The Solomon’s Dragon Paracord sling

This is a very interesting design that will catch all the eyes. You can experiment with different color combinations but you should pay attention that the pattern looks a little bit like a chain of little eyes so you can play with that and make it look similar to actual dragon’s eyes. Sounds pretty cool, right?

Step 1

You need to start with measurements, exactly like with the model before. This time you will need 3 strings, of the same length. Whatever is left unused, you can just cut off and re-use them for other projects.

Step 2

For this one, you need to pick a base color that is attached to the clip like in the first pattern. The only difference here is that this string has to be exactly the length of the riffle sling. Once you measured it, you have to fix both ends on the two clips that are steady and tight, to ease the following process.

Step 3

This step is pretty much the same as the one described with the model above. You will form a loop in the middle of the main string and slide it trough one end of the clip. Next, pass the hand holding the string through the loop and pool. Make sure everything is tight.

Step 4

We’re going to start up top and put the middle point of your second string right behind the core. Start off with a single Cobra knot. To make it, start with the right side over the core, left over that, and do the same with the other side. Push it up and pull it tight.

After the first Cobra knot, you have to incorporate a different string. This should be the accent color, to stand out on your model. Try to go with one end trough the middle and over the left coat strand and put the rest of it out of the way.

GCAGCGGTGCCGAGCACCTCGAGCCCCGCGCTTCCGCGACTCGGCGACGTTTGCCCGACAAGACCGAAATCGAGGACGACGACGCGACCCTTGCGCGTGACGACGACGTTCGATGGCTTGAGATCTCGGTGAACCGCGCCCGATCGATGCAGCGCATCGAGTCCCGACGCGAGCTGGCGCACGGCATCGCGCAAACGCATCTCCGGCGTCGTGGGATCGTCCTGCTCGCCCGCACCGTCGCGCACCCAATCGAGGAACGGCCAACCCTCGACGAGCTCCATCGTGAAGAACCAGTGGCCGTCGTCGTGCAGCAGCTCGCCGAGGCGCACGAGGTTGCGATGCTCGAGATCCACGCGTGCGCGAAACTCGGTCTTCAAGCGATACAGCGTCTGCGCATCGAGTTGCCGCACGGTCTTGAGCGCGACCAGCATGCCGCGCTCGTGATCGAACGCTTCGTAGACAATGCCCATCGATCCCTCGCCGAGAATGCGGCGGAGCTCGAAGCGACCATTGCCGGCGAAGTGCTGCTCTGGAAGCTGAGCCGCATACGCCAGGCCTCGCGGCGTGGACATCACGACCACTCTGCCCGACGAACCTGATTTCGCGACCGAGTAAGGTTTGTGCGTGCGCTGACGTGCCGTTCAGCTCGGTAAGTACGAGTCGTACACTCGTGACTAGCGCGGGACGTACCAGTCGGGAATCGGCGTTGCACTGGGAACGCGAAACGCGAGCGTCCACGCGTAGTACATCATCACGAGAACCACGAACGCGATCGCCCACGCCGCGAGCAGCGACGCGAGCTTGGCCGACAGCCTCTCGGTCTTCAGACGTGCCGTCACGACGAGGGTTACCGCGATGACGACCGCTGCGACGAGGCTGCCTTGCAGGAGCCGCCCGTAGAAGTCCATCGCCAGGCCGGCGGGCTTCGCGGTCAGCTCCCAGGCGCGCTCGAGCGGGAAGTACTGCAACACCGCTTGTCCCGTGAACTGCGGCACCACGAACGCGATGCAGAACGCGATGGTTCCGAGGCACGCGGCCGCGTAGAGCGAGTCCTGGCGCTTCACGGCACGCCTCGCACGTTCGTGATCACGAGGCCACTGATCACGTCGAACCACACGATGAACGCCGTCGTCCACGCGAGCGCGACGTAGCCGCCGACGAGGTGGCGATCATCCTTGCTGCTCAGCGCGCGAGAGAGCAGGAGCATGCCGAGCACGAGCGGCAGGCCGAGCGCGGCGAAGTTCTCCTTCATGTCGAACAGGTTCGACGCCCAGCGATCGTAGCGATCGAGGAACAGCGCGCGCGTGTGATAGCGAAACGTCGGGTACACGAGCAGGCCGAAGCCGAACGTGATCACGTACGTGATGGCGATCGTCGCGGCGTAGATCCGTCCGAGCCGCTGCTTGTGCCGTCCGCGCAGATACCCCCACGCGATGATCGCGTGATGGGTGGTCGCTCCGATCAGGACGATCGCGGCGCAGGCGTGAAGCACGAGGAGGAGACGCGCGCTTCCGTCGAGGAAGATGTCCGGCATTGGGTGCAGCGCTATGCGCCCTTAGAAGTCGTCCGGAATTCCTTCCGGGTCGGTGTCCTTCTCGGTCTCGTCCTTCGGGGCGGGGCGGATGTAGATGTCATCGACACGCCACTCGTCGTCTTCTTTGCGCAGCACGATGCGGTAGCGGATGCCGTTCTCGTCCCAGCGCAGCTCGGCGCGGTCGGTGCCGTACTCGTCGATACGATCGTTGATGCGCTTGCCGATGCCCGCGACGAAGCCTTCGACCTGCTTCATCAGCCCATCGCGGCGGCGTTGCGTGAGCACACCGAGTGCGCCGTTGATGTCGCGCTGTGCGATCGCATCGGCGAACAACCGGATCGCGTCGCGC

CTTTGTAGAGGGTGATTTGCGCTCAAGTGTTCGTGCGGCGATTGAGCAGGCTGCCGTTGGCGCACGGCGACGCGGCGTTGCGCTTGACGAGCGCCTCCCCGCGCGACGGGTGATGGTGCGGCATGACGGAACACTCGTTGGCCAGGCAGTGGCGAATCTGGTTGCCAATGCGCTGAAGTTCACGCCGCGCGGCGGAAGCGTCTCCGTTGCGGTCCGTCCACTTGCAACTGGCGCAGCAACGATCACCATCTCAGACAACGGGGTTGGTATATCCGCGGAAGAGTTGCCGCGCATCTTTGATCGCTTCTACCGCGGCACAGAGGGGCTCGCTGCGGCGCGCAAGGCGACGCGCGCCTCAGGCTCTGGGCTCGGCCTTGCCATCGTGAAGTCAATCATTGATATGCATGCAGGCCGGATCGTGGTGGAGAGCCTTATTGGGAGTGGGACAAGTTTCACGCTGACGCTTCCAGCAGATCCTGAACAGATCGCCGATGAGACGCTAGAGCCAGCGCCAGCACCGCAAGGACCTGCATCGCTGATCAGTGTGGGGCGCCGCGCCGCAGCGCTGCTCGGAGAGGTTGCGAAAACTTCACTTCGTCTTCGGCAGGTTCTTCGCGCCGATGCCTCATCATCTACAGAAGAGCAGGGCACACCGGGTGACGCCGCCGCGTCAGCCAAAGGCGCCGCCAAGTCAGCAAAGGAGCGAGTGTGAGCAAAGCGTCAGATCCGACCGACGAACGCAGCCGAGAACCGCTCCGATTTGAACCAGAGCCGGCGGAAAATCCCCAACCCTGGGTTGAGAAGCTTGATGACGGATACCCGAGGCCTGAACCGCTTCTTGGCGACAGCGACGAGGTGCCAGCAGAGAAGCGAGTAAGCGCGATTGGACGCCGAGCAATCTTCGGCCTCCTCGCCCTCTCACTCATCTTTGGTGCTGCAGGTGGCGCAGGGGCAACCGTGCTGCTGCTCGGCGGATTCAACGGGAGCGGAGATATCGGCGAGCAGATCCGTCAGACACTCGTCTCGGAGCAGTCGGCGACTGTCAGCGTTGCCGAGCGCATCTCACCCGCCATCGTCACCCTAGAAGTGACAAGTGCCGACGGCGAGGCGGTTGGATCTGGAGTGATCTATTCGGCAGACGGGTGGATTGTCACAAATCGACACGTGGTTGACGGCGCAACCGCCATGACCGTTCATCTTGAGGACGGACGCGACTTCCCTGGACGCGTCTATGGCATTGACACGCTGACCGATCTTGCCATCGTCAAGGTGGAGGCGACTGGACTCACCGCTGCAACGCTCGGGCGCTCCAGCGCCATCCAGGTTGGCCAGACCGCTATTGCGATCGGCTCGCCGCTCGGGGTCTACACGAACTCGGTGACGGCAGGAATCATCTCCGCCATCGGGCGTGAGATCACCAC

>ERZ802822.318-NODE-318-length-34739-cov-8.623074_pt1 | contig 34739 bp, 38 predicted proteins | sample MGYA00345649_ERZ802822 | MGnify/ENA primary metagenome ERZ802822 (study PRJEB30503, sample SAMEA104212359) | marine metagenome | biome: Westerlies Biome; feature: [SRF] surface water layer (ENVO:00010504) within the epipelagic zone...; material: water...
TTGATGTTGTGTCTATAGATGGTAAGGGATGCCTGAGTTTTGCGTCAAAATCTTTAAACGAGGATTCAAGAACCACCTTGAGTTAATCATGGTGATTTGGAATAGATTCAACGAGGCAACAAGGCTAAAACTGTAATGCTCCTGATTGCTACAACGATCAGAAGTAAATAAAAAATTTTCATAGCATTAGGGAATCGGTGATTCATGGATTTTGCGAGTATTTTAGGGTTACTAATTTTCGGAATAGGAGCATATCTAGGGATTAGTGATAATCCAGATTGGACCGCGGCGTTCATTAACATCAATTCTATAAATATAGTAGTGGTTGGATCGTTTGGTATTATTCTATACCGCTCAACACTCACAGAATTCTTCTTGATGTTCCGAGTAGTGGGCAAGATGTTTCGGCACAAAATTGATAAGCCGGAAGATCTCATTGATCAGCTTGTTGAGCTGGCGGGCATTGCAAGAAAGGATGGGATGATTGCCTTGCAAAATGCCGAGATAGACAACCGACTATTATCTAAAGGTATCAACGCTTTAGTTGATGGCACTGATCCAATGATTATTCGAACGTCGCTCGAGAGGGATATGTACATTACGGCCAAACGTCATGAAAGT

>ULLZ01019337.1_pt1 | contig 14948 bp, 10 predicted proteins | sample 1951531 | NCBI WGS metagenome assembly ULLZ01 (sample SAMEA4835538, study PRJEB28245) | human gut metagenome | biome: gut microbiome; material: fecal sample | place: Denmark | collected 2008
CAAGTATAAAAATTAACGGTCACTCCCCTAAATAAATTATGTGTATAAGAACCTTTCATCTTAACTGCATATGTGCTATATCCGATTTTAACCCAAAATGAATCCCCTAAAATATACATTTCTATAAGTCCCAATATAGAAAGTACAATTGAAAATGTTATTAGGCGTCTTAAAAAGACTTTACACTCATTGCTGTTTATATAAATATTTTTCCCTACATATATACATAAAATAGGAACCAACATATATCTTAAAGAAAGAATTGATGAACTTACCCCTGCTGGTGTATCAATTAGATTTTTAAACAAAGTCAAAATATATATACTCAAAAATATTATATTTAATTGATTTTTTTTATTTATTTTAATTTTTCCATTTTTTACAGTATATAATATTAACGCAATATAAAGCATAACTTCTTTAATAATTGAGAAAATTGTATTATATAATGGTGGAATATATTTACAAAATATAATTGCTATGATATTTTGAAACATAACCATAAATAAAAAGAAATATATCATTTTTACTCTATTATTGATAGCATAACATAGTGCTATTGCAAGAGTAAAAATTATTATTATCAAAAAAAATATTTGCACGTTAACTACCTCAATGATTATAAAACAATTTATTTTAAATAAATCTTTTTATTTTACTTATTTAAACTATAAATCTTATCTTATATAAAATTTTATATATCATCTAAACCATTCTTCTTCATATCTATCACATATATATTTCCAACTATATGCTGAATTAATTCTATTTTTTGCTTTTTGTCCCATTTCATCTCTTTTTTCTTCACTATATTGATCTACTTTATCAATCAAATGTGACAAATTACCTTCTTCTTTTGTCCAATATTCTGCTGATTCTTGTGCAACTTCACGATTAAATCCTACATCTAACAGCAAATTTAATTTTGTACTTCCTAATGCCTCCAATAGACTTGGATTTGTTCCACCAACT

Afterwards you’re just going to tie your next Cobra knot, similar to the way German pretzels are made. After the second knot you have to push everything up a little more in order to have a pretty start. For the rest of the sling you will just have to copy these two knots.

Solomon’s Dragon Paracord sling

Step 5

Now, from here just keep track of which side the accent cord went over. Let’s say that first we went over the left side; now you’re going to pass the cord trough the middle side again to cover the right cord string. Once you’ve put it there, leave the rest out of the way and keep on with the Cobra knots.

Step 6

Continue weaving and finish this up until the end. When you reached the finish, don’t cut off the excess yet. Now it’s time to do the stitching part. For this, you’ll need a micro cord stitch and some micro cord. Starting with this step, you are going to do two passes, going from the bottom of the sling all the way through.

Step 7

Start off at the bottom with a side stitch of the main color. Follow along at the next knot at the bottom and go through to the other side. Make sure to pull this all the way. You want this line to sit at the bottom of the accent string, looking like a contour.